Discover how ultrasound treatment is helping hypertensive patients control blood pressure. The experimental procedure is a promising secondary option.
- A new meta-analysis finds that therapeutic ultrasound could be a useful tool to help lower blood pressure in individuals with hypertension.
- The renal denervation device used in the study involves a thin catheter inserted into a vein and threaded into the kidney to inhibit nerve activity using ablation.
- Although the device is experimental and not yet approved for use in the United States, continued trials may pave the way for a more permanent option for blood pressure control, particularly for minority populations with high rates of hypertension and heart disease.
As a cardiologist, I am always on the lookout for new treatments that can help my patients manage their blood pressure.
Recently, a new study published on JAMA Cardiology caught my attention, and I wanted to share the findings with you.
A new meta-analysis found that therapeutic ultrasound to calm kidney-nerve hyperactivity significantly lowered blood pressure among people with hypertension in three randomized clinical trials.
The ultrasound technique, known as “renal denervation,” may help physicians offer patients an additional tool to manage their blood pressure.
Renal Denervation: What Is It, And How Does It Work?
Renal denervation is a technique that uses ultrasound to treat overactive nerves in the kidneys.
During the procedure, a thin catheter is inserted into a leg or wrist vein and threaded into the kidney.
Nerves in the kidneys are treated with ultra-high-frequency sound waves that produce tiny amounts of scar tissue to inhibit nerve activity.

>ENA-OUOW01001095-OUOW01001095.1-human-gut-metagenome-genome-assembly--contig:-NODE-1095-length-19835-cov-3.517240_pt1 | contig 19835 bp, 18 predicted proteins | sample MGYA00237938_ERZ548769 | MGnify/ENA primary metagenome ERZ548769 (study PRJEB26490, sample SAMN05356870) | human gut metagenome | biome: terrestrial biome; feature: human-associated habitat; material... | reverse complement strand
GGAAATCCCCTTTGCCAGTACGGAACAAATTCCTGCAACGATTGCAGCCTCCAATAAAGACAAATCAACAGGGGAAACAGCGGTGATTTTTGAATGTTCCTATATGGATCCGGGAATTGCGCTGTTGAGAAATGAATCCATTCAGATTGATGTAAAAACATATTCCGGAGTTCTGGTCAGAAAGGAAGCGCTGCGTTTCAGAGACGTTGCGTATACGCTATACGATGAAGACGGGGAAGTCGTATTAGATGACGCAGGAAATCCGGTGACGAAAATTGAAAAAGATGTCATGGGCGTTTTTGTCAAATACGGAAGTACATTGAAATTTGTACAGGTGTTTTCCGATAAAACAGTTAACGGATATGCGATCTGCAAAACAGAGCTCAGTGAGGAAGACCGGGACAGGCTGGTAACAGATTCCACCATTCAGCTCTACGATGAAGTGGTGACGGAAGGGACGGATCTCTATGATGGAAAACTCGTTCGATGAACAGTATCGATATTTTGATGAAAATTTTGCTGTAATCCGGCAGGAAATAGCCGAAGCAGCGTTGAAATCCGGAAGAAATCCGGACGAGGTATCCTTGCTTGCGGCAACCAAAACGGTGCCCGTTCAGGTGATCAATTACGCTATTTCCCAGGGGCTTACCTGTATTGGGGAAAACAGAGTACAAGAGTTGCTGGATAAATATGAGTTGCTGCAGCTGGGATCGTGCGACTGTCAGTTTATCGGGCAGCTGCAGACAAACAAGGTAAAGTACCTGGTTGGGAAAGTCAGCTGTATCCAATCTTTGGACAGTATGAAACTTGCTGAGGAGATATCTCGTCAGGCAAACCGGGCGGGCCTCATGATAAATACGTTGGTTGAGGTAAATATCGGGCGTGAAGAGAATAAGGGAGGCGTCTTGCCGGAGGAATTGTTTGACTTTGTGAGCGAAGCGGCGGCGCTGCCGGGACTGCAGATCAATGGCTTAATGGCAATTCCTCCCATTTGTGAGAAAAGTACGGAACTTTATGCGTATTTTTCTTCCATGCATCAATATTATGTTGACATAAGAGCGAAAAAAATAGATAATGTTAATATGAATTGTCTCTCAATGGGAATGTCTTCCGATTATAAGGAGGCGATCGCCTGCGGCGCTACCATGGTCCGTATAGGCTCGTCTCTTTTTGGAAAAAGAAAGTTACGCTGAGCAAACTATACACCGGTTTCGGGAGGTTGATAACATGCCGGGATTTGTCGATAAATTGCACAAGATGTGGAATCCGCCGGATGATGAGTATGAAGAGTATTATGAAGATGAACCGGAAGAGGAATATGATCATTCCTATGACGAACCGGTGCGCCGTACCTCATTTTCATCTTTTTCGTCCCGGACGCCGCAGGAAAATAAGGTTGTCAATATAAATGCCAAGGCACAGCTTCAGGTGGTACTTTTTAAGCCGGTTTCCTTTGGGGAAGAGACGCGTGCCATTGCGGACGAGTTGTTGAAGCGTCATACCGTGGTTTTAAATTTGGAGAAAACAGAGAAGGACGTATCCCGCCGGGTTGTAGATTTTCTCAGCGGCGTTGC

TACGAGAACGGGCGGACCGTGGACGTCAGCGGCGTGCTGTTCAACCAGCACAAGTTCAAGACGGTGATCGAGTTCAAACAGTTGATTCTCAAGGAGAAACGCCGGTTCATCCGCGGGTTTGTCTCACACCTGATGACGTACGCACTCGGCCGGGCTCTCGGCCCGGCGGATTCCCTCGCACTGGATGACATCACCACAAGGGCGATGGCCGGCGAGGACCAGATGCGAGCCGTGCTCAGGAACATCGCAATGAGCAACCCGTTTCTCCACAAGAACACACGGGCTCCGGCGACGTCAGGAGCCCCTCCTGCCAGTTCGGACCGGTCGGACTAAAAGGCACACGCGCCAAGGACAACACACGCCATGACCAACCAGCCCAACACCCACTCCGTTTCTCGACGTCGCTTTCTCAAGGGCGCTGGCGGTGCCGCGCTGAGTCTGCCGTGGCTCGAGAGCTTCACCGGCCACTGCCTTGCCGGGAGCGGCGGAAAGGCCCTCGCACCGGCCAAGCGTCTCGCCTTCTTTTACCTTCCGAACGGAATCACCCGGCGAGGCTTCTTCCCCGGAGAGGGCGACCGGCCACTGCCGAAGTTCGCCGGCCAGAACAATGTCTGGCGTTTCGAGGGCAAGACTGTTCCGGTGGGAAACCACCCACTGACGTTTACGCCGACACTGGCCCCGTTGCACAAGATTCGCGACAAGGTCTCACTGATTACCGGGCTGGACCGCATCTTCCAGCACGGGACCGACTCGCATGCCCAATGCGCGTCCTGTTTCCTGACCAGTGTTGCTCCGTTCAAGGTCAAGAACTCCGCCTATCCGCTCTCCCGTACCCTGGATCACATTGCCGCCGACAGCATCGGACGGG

This process is called “ablation.”
Dr. Ajay J. Kirtaine, the lead author of the study, explains that the ablation portion for ultrasound-renal denervation is less than one minute, and the overall procedure is less than an hour, with conscious sedation/local anesthesia.
The ultrasound denervation procedure is an outpatient procedure similar to a cardiac catheterization procedure.
What Did The Study Find?
The study, conducted by researchers from Columbia University and Université de Paris, followed 506 participants with hypertension.
In the studies, one group of participants received the ultrasound denervation, while another group, the control group, received a sham procedure with no therapeutic value.
Twice as many individuals in the study arm that received the treatment achieved their blood pressure goals of 135/85.
This result was consistent across the three studies with a racially diverse population, suggesting the procedure’s value is likely to be widespread.
The studies followed participants for two months after the procedure and found that the improvement in blood pressure lasted at least that long.
Dr. Kirtaine said the effect of the procedure:
“Appears to be durable with follow-up out to three years.”
Is Renal Denervation Safe For Everyone?
The device is experimental so far and has not received approval for use in the United States.
The authors of the study envision its use in patients whose blood pressure remains uncontrolled despite lifestyle modification and medication.
Cardiologist Dr. Jayne Morgan, who was not involved in the study, suggests the procedure may be especially helpful for minority populations with high rates of hypertension and heart disease, particularly Black individuals.
However, Dr. Devin Kehl, not involved in the research, cautioned that the procedure’s inclusion and exclusion criteria have been pretty restrictive.
For example, most patients in the study did not have many comorbidities.
Renal denervation is associated with low procedural risk, but it’s not a zero procedural risk.
So it’s important to discuss with your doctor if the results can be extrapolated to you.
Ultrasound denervation appears to be a promising treatment option for hypertension.
Although the procedure is still experimental and not yet available for use in the United States, it may help physicians offer patients an additional tool to manage their blood pressure.
If you’re struggling to manage your blood pressure despite lifestyle modifications and medications, talk to your doctor about renal denervation and whether it could be an option for you.
Patient-Level Pooled Analysis of Ultrasound Renal Denervation in the Sham-Controlled RADIANCE II, RADIANCE-HTN SOLO, and RADIANCE-HTN TRIO Trials. JAMA Cardiol. Published online February 28, 2023. doi:10.1001/jamacardio.2023.0338